Mr. Fuentes sheds no light on any of this wickedness in his novel about a recently divorced Mexican novelist, a self-proclaimed Don Juan, who believes he has effectively seduced an American actress. After a few weeks of sexual bliss a cloud appears, about the size of a photograph of Clint Eastwood. Then the novelist overhears nighttime telephone conversations between his lover and a person in America who is black and very fierce. The novelist withdraws to consult his friends, among them the distinguished director Luis Bunuel. On his return to the actress, the novelist discovers she has taken another lover, a Mexican. No wiggle room here: Don Juan beats a retreat. End of novel.
So what are we left with? The affair is so brief that it is like coitus interruptus. It is lacking in substance, it is mainly hyperbolic and devoid of any insight, a credulous infatuation with a rather pathetic young woman of the sort other women describe by saying "She's sad, plus she's got real low selfesteem." Soren/Seberg is distracted, needy and manipulative. She is lovely. She knows a few sexual tricks and she is deft with the needle. "You have no imagination," she cries to the novelist, and, as if this is not lacerating enough, later she says, "You're like an American liberal." Finally she accuses him of giving her no sexual pleasure.
Curiously, this proud Mexican does not in the least feel castrated by these remarks; he displays a more emotional reaction when he loses at Scrabble. He embarks on a number of excursions regarding the subject of Mexican machismo: "Women are great at the art of making us feel guilty" and "We Mexicans descend from the Aztecs but also from the Mediterranean" and then blah-blah-blah "Phoenicians … Greeks … Jews … Arabs … medieval Spain." Here and elsewhere I scribbled in the margin, "Tell that to the Zapatistas!"
This is advertised as a book about a great passion, but really the passion is not sexual; it is political and cultural. The novel was a hit in Mexico, and you can easily see why. First the author establishes his literary credentials; "literature" is his license to chase women. "I try to justify sex with literature and literature with sex" and "Literature is my real lover" and "If I wasn't being unfaithful to literature, I wasn't being unfaithful to myself." This word "literature" is interesting; if he called it "writing," would his sexual license expire?
In a fluent translation by Alfred Mac Adam, the novel contains extensive rants against the United States, barking with the sounds of old Albania. Here is a sample of the observations directed at Mexico's neighbor to the north, "a country that lost its soul in the 12 Reagan-Bush years of spurious illusions, brain-killing banalities and sanctioned avarice." The "sacrosanct streets" of our suburbs are "profaned by crime," with "fast-food customers machine-gunned with hamburgers still in their mouths." We hold parades for the "grand liars in the Iran-contra conspiracy." "Hollywood has been the U.S. Sodom that waves revolutionary flags to disguise its vices." There's more: "North Americans detest what they're doing because all of them, without exception, would like to do something else so as to be something more" (that "without exception" made me laugh out loud). The words "Americans," "North Americans" and "Yankees" give way, under stress perhaps, to the rather offensive and intentionally insulting word "gringo" (interesting—in Spanish it also means "gibberish"): "one of the most repulsive institutions in the world, the gringo cocktail party," and "I'd never taught in a gringo university," and yattering on about "the inevitable theme of the loss of innocence, which so obsesses the gringos." This man was a diplomat?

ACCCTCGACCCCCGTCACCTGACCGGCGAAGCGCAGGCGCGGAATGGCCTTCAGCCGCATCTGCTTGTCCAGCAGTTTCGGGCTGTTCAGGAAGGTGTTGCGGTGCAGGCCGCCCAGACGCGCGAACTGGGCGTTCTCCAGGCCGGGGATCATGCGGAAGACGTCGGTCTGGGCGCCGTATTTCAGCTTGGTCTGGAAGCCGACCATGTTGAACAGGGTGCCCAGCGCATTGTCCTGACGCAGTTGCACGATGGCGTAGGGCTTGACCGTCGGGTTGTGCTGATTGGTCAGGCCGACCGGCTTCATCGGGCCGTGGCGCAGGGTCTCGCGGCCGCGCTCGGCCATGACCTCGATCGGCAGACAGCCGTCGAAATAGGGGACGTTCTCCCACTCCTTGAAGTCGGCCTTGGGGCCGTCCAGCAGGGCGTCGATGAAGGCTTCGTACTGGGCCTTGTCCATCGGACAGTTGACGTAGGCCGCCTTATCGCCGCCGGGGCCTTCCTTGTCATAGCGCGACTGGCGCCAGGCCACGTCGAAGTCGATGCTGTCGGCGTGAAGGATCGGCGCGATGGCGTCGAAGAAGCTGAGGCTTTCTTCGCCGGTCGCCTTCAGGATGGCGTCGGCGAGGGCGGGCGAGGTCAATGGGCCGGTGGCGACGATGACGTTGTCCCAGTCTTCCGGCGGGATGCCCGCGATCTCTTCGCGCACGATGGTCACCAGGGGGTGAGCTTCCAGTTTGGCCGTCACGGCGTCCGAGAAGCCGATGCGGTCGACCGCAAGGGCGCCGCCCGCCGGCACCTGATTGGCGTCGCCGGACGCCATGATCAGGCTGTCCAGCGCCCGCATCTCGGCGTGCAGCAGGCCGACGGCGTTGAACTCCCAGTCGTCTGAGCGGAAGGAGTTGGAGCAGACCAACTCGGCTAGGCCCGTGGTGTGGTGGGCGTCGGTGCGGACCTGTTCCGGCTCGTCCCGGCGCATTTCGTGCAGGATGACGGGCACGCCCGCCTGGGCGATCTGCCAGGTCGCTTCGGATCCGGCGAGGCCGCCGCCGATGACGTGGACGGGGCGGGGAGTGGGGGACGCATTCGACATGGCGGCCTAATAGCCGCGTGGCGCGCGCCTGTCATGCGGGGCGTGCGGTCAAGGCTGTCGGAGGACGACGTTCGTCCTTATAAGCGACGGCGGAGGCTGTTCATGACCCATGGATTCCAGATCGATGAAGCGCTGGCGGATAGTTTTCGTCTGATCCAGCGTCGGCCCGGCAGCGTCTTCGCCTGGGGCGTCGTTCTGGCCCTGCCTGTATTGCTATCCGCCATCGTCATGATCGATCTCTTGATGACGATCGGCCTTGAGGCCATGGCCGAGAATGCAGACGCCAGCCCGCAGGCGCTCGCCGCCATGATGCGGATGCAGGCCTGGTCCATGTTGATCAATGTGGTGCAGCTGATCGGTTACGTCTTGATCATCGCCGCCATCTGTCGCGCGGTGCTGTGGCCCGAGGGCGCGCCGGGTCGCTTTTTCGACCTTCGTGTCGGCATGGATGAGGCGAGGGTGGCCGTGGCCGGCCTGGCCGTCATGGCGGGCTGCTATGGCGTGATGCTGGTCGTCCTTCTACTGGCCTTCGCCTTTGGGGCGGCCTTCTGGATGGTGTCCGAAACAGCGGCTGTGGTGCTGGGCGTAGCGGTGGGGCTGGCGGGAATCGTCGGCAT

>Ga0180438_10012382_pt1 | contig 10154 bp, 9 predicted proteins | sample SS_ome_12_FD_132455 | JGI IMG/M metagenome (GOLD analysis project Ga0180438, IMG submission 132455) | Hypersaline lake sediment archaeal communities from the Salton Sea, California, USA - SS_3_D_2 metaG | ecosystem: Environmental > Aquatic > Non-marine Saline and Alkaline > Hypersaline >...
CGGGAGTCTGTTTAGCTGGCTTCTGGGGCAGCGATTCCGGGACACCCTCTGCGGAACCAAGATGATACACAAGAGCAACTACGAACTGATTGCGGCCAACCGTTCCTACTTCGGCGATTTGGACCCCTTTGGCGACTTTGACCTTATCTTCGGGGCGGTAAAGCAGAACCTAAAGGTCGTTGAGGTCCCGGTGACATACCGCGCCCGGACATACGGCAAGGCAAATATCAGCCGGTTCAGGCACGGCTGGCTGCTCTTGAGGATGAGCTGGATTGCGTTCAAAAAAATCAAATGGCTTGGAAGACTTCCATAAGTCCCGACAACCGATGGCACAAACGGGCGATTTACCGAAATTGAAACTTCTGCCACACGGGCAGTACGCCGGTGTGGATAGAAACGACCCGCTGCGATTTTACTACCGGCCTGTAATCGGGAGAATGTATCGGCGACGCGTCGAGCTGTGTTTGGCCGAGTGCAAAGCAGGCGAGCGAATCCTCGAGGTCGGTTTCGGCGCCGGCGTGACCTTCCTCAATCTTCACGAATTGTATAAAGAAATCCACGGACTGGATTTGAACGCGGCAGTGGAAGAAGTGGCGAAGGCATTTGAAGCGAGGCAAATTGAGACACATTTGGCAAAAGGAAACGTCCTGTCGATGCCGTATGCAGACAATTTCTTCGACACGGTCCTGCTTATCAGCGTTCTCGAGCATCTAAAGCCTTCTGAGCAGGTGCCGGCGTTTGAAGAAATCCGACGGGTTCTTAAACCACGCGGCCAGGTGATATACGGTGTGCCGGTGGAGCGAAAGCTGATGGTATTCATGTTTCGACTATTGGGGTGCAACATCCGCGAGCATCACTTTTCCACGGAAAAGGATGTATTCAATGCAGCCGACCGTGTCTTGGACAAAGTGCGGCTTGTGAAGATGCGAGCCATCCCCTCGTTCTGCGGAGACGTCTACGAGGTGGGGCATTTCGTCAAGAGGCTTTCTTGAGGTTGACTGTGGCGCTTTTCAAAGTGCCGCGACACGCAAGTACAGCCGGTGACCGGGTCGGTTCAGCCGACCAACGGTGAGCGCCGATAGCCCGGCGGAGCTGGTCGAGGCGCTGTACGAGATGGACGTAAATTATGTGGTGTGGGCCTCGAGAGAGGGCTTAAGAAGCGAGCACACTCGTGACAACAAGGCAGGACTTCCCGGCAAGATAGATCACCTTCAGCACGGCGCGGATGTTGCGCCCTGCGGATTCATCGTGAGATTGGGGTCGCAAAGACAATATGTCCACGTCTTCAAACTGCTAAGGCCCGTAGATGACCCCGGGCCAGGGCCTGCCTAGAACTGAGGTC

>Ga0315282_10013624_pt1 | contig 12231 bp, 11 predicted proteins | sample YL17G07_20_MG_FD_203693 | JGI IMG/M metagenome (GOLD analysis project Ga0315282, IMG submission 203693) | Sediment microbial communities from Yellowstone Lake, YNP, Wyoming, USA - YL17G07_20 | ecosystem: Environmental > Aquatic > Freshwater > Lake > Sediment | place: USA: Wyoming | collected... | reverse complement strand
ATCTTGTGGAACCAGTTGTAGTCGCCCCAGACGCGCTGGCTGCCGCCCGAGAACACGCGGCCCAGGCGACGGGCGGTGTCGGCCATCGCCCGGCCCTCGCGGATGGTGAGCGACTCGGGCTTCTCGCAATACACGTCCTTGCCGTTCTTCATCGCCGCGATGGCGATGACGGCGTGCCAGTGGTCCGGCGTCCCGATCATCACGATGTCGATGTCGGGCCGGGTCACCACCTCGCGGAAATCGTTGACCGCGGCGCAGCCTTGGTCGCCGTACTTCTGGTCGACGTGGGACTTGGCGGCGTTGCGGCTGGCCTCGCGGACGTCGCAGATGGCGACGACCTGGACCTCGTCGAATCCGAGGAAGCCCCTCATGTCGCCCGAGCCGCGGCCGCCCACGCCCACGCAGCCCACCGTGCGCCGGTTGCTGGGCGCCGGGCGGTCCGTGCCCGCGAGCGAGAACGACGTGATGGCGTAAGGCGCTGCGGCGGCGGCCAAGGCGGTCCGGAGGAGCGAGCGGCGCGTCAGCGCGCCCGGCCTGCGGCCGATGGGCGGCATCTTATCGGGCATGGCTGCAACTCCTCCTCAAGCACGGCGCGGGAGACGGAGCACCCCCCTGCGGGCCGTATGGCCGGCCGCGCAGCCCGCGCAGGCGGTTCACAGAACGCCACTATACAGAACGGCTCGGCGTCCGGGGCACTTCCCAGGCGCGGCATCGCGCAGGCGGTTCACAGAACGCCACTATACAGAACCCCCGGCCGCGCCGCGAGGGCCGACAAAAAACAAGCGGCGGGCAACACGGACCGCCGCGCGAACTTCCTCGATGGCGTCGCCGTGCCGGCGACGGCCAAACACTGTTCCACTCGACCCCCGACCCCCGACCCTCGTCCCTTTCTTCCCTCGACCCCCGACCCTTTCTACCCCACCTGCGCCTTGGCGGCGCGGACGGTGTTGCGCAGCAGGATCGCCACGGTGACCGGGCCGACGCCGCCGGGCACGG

It seems he has totally identified himself with poor paranoid Seberg/Soren, weak and tricky, compulsively allowing herself to be seduced and then rejecting the men—using her connections, describing herself inaccurately as an exile, blaming America for all her ills. But Seberg/Soren really was persecuted and used—as much by her lovers as by the F.B.I. No wonder she rejected her lovers and husbands and fled from the F.B.I. by killing herself and leaving a bitter suicide note.
One of the odd lessons of this book by a novelist of world-class stature is the way it demonstrates the artlessness and banality of machismo. The character of Diana Soren has a weak ego and so she takes revenge on men, because they represent the authority of the United States. The novelist-narrator sees Americans as "without exception" problematical and lacking in substance, and so he rants. He is Mexico. You are a gringo. She is your victim. It makes for an entirely humorless and strangely sclerotic novel.
This section contains 1,541 words
(approx. 6 pages at 300 words per page)